What does COVID-19 mean for the environmental movement?

What does COVID-19 mean for the environmental movement?

Apr 29th 2020

Here are six reasons that our collective response to COVID-19 gives me hope for the climate movement, and six ways it causes anxiety. We'd love your thoughts and additions. Email them to [email protected]

Six Reasons for Hope

  1. Resiliency benefits the planet. The underlying theme of COVID-19 has been resiliency - of our supply chains, our economy, our health and health care systems, our homes, and more. In many instances, changes and actions that support resiliency in one aspect of our lives also support environmental resiliency and sustainability. One example is PPE. As N-95 masks became impossible for health workers to get their hands on, new systems were put in place across the country to disinfect and reuse masks. Another close to home example is paper towels. So many households moved to reusable paper towels when they couldn’t find any at the store.
  2. The strength of science and data. Increased recognition of the complexity, nuance and data-driven nature of science. While the public and political response to epidemiological science has been flawed (more on that below), much of the core of what epidemiologists predicted months ago - based on their nascent understanding of the virus, its behavior and its impact - has proven correct. Many citizens and politicians (somewhat wishfully) were dismissive, thinking that these predictions were overreactions, but today have a better appreciation for research, trends and warnings flagged weeks ago.
  3. Speed and strength of our collective action. Our incredible ability - at a global level - to take action when called upon. While we read infuriating stories here and there of people scoffing at stay at home and mask wearing orders, overwhelmingly, there is a respect for orders that are basically voluntary. When I’m at the grocery store, over three-fourths of people I see are wearing masks and everyone is keeping their distance. Same on walks, hikes and bike rides. Those I know and speak with have not physically socialized in any way, despite the toll it is taking on their mental and emotional health. And people are ready to continue in this way in support of public health. The sacrifices that need to be made to build a more sustainable country are far less jarring to life and to our economy. If we can do this right now, I believe we can also transition to a cleaner and greener lifestyle.
  4. Shared responsibility and purpose. Our collective action creates a sense of shared purpose and community. The sentiment that we are #inthistogether has been palpable and reminds us that being asked to do things that are incredibly challenging - whether a person is a grocery or warehouse worker right now, a parent homeschooling their kids while working from home, or a front line health care worker - people are stepping well out of their comfort zone and are being brought together as a result. This shows that if called upon to invest ourselves in eco-friendly actions, even if (or perhaps especially if) those acts are difficult for us - it could help create a collective identity and stronger community.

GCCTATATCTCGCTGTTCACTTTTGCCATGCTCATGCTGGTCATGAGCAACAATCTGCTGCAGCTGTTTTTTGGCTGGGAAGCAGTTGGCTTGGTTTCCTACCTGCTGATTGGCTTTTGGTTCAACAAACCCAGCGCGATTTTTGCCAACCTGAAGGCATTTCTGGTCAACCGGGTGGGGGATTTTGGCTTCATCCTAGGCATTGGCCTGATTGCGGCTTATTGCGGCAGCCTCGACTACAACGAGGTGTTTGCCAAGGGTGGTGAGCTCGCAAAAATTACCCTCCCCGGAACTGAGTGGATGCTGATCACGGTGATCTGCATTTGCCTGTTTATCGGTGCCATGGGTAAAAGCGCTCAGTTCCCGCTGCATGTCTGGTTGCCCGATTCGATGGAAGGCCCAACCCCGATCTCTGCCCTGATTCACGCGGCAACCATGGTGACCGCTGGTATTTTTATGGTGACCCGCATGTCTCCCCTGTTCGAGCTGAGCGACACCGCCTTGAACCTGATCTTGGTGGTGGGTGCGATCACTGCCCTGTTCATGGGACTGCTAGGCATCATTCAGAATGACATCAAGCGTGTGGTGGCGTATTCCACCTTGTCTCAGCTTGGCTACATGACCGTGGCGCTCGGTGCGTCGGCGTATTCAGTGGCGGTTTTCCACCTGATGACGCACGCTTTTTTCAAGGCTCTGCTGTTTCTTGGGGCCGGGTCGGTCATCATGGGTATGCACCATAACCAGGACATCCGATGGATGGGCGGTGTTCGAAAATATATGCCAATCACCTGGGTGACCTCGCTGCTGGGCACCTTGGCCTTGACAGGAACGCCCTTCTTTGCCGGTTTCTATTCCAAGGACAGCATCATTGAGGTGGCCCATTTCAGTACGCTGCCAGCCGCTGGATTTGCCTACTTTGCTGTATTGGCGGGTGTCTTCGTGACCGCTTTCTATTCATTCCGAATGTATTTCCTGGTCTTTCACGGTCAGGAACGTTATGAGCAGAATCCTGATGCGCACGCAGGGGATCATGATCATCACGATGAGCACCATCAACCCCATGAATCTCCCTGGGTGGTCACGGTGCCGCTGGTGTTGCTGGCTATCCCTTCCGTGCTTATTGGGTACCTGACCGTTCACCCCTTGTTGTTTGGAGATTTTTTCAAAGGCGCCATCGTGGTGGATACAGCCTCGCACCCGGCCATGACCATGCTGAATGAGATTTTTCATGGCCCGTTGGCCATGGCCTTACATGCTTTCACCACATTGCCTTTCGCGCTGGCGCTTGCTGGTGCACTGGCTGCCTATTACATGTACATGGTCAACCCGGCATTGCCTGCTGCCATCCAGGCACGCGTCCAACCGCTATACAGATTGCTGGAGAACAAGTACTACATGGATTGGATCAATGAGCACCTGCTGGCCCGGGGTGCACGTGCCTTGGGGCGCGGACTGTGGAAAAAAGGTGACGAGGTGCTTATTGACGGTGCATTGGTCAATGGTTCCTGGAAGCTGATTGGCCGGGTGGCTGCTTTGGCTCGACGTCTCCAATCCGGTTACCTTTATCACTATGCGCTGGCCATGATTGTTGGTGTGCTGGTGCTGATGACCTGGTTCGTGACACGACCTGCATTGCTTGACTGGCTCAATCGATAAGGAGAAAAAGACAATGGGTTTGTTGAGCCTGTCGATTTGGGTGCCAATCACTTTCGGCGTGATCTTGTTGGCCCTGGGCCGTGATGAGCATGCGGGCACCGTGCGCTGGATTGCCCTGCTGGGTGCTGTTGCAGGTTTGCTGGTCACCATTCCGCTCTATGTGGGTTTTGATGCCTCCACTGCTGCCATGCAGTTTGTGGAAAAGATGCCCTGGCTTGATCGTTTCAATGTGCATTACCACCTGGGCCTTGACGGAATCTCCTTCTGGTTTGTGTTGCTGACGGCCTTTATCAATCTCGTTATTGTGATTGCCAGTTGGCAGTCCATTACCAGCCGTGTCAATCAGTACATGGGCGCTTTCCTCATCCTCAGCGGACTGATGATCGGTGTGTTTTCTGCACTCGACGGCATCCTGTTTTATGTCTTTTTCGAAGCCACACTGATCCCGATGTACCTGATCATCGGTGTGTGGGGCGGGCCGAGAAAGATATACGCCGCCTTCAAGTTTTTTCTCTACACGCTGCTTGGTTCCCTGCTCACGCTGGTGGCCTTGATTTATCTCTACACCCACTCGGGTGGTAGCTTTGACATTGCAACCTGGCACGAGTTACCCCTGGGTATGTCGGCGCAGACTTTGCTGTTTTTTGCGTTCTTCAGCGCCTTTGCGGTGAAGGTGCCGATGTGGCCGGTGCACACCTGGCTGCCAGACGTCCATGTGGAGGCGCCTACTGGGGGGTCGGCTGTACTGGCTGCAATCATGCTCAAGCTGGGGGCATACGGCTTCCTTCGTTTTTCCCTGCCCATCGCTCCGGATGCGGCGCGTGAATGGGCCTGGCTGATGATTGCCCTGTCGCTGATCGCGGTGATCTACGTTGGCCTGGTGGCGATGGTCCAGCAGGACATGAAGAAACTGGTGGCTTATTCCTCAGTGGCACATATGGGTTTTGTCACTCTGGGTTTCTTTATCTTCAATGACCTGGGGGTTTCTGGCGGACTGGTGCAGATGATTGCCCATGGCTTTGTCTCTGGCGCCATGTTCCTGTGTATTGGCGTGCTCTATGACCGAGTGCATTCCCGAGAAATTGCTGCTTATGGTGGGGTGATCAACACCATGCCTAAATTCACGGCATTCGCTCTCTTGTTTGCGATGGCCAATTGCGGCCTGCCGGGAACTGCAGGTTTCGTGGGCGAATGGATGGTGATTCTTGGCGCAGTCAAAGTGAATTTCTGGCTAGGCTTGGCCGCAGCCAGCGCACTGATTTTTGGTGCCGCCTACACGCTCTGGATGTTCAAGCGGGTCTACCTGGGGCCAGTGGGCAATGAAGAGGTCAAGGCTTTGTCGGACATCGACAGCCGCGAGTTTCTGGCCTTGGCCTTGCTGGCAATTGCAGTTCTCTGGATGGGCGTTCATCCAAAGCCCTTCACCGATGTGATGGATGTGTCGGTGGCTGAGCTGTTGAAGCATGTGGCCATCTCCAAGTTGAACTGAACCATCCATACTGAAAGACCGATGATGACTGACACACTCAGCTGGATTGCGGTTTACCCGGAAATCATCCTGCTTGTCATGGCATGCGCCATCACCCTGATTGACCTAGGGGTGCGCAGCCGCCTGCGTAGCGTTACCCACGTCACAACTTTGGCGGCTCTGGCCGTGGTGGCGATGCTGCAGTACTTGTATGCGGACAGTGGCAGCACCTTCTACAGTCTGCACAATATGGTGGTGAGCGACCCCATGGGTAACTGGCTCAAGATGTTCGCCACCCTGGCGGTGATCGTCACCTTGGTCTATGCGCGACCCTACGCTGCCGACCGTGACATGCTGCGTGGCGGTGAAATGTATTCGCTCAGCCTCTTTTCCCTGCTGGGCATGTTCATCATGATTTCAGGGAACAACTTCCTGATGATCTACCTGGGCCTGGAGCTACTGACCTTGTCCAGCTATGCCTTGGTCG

5. Our positive impact can be visible so quickly. The speed in which human changes result in a cleaner environment. What we’ve done over the last few months is immediate and dramatic. Flights are grounded, factories have been shut down, coal plants have shut down, and 60% or more drivers are off the roads. Our most polluting activities have ground to a halt and the impact on air quality has been rapid and measurable. While no one is claiming this as an environmental win (as it comes at a great expense to human life, jobs, and the overall economy, and it will reverse as soon as we return to “normal”) it is valuable to see how much human activity drives pollution and how quickly we can bring about positive change.
  6. Zoonotic diseases may lead more people to care about sustainability. There is an increasing recognition that the health of our planet plays an important role in the emergence and spread of zoonotic diseases, such as COVID-19 (as well as SARS and the Avian Bird Flu). The UN has identified five factors driving the increasing zoonosis emergence: deforestation and other land use changes, illegal and poorly regulated wildlife trade, climate change, intensified agriculture and livestock production, and antimicrobial resistance. When the human impact on the environment becomes more closely linked to infectious diseases, many people who don’t currently see sustainability as “their issue” (perhaps because it seems more intangible and longer term) may sit up and pay attention.

Six Reasons For Fear and Concern